He makes subtle changes to every part of the figure, reconstituting it in a new, ampler style. The relations between the figure’s extended arm, back, and neck, for example, have been thought through from scratch, resulting in a subtle but complete reinterpretation of the figure’s posture — a reinterpretation with important implications for the subject’s significance, because it directly concerns the issue of Peter’s will and obedience.
The “complete reinterpretation” includes the saint’s curls, which are somewhat fluffier than those in the fresco; his beard, which is completely visible above his shoulder; and his expression, which is a good deal more hangdog than Masaccio’s. The drawing is cut off at the top of Peter’s skull, but it is obvious that his halo is missing.
Nagel leaves the question of “Peter’s will and obedience” tantalizingly unanswered. The visual and historical evidence, however, is ripe for conjecture.
The story of the tribute money (Matthew 17:24-27) is an account of a minor miracle: when confronted by the above-mentioned official demanding a two-drachma tribute in order to enter the temple at Capernaum, Jesus directs Peter to:
[…] go thou to the sea, and cast a hook, and take up the fish that first cometh up; and when thou hast opened his mouth, thou shalt find a piece of money: that take, and give unto them for me and thee.
In the fresco, the arms of Peter and the tax collector form a V that conjoins the saint’s rigorous geometry with his counterpart’s more relaxed, almost contrapposto pose. Michelangelo’s de-haloed saint, however, matches that flexibility, with a noticeable crook in his elbow. Does this pliability suggest that he is just as fallible as his morally dubious antagonist?
By the time he made this drawing, Michelangelo would have been well aware of the teachings of the puritanical firebrand Fra Girolamo Savonarola (1452-1498), who in 1490 began his apocalyptic sermons from the monastery of San Marco, inveighing against the greed of the Medicis, the materialism of the Florentines and the corrupt papacy of Alexander VI.
Savonarola, who in his first year as a monk wrote a poem called “On the Decline of the Church,” so rattled the political and clerical authorities with his calls for reform and repentance that within six years of Michelangelo’s sketch of St. Peter, he was excommunicated, tried in civil and ecclesiastical courts, condemned to death, hanged and burned.
The moral force of the church in Masaccio’s time is reflected in the downward thrust of St. Peter’s arm. It drives the coin into the tax collector’s palm in a gesture as unambiguous as the choice between God and mammon. The crook in the elbow of Michelangelo’s version, however, connotes a muddier set of circumstances.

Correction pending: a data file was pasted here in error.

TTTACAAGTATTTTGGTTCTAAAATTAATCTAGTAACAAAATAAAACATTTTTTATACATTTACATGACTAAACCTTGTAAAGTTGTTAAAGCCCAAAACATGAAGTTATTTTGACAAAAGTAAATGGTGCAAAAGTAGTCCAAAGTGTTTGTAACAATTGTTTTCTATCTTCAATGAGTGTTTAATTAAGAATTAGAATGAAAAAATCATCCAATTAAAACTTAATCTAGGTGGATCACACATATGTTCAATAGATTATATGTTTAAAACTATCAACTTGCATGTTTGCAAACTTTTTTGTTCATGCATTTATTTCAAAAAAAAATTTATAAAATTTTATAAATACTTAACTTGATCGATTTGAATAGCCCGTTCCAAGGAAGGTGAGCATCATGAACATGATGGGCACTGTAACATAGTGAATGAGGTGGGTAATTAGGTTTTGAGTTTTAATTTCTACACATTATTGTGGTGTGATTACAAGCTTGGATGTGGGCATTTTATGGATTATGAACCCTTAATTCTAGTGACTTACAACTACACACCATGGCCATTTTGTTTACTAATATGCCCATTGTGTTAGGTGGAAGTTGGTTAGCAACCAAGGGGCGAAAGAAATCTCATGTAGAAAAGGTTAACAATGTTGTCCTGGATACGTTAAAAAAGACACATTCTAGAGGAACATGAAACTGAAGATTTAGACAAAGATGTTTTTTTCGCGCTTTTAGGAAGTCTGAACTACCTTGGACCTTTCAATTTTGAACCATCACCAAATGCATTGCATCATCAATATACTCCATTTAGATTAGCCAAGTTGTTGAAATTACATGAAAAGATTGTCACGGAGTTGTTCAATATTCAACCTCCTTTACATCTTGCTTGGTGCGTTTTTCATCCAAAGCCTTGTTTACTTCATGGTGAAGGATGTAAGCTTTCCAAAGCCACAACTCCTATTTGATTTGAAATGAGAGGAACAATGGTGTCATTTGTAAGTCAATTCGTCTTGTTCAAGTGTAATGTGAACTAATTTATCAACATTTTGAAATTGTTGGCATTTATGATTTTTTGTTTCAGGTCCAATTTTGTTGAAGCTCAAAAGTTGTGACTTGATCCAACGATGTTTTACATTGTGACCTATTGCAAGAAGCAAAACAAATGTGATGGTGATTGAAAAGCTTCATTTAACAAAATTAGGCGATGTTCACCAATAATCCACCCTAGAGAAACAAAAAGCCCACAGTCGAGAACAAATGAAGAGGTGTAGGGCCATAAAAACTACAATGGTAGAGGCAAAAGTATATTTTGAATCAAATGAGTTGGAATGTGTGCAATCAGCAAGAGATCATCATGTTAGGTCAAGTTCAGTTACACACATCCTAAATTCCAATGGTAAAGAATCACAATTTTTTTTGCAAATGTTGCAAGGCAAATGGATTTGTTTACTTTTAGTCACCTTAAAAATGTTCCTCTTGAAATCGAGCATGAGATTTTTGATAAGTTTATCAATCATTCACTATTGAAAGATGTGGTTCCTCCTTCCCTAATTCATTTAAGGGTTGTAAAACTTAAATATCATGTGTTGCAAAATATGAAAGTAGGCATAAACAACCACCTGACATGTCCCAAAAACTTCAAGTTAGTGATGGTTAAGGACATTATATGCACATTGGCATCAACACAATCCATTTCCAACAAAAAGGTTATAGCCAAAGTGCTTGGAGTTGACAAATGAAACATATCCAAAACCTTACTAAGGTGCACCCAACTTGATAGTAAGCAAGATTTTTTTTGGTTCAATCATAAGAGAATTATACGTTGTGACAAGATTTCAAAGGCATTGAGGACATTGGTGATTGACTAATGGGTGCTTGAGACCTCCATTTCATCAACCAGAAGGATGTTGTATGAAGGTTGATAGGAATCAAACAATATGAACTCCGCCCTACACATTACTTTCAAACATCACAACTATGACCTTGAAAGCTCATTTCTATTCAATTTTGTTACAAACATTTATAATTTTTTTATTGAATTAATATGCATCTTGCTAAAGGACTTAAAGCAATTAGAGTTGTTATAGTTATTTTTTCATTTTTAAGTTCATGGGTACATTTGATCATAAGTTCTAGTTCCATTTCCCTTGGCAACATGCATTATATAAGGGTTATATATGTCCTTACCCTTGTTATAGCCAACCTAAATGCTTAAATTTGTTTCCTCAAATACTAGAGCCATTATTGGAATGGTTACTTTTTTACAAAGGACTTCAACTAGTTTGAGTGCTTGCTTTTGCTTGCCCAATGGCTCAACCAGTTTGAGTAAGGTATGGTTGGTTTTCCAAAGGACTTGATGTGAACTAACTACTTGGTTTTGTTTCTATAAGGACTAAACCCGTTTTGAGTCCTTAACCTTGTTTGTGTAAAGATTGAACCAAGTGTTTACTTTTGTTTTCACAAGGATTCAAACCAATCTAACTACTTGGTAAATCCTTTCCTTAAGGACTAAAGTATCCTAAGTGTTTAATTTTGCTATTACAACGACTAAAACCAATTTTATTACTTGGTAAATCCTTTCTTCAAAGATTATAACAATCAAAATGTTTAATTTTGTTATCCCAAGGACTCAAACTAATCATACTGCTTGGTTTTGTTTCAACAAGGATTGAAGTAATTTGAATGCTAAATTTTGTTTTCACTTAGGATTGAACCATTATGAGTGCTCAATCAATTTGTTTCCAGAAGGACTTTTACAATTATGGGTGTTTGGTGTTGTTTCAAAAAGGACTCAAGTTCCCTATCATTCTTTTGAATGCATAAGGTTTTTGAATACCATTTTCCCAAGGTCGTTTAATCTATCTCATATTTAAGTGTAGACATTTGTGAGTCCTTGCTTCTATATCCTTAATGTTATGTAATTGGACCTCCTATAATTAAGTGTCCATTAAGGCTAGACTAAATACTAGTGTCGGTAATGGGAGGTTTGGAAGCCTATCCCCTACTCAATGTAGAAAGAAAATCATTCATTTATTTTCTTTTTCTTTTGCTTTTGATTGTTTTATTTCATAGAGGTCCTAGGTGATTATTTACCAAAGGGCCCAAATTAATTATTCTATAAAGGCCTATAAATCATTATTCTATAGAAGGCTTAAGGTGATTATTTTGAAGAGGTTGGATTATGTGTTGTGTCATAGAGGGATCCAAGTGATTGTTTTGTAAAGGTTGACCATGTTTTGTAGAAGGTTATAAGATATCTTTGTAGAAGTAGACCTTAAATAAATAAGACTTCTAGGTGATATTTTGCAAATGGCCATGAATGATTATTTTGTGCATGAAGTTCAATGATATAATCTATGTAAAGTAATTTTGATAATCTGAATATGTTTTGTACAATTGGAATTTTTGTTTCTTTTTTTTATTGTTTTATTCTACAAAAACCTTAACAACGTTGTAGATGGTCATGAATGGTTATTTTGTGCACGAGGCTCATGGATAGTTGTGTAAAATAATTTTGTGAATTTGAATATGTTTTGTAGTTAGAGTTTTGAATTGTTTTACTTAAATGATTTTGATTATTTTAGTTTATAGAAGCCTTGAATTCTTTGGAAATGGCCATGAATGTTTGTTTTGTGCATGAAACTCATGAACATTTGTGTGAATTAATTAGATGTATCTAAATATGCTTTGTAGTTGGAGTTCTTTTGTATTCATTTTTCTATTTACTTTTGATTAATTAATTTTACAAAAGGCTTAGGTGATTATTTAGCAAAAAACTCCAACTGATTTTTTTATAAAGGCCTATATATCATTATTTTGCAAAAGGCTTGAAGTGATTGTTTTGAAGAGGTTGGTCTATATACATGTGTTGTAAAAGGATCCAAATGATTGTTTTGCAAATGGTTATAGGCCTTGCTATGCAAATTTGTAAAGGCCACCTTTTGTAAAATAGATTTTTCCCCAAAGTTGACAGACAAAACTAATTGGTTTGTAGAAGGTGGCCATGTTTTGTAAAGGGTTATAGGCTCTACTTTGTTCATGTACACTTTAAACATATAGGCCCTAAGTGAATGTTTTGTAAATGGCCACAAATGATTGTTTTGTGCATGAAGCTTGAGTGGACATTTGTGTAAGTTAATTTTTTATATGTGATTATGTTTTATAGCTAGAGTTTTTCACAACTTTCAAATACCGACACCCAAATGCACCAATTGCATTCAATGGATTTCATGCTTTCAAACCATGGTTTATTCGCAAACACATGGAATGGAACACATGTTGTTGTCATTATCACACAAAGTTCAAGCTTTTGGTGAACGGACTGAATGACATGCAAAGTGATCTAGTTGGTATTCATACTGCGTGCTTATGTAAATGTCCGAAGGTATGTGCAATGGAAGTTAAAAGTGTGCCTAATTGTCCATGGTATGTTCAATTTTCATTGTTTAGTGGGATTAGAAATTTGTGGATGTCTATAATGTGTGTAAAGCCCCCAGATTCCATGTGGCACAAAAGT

From one perspective, it could imply a moment of hesitation, which might further imply forgiveness of, or even a sense of identification with, the tax collector’s sins.
Or, viewed another way, Peter’s gesture can be interpreted as picking up rather than putting down. This is where things can get really farfetched: is Michelangelo casting the Vicar of Christ — Alexander VI, the Borgia pope — as slipping the tribute money from the tax collector’s hand into his own?
Peter’s expression, however, doesn’t denote greed as much as sorrow. Is he mourning what has become of the church in the hands of his successors? Or is he quietly resigned to the ways of the world — his head signifying one moral path while his hands depict another?
Or is the young Michelangelo, on the cusp of the most brilliant career in art history, anticipating his complicity with the power structures unequivocally damned by Savonarola? Has he already begun his lifelong terror over the fate of his immortal soul?
Could these speculations be among the “new symbolic forms” that Gopnick suggests are engendered by “small alterations” in the act of copying? Most likely not. But meanings that are unsupportable are not necessarily inadmissible.
This was, after all, arguably the most formative time of Michelangelo’s life, and his influences were profound. When he was in his sixties and at work on the “Last Judgment,” he didn’t fail to include Savonarola crawling out of his grave and virtually into the lap of the Catholic hierarchy.
The extent to which Savonarola’s teachings could have guided Michelangelo’s reinvention of Masaccio’s St. Peter is forever indeterminable, but they are difficult to dismiss. They constitute the first link in a chain that leads all the way to the artist’s deathbed where, as legend has it, the voice he heard in the monastery of San Marco was still ringing in his ears.
Single Point Perspective is an occasional series from Hyperallergic Weekend that features texts about single works of art and the currents they ride on.
Michelangelo’s “St. Peter (after Massaccio) with Arm Studies” (1492) is on view as part of Dürer to de Kooning: 100 Master Drawings from Munich, which continues at the Morgan Library & Museum (225 Madison Avenue, Midtown, Manhattan) through January 6, 2013.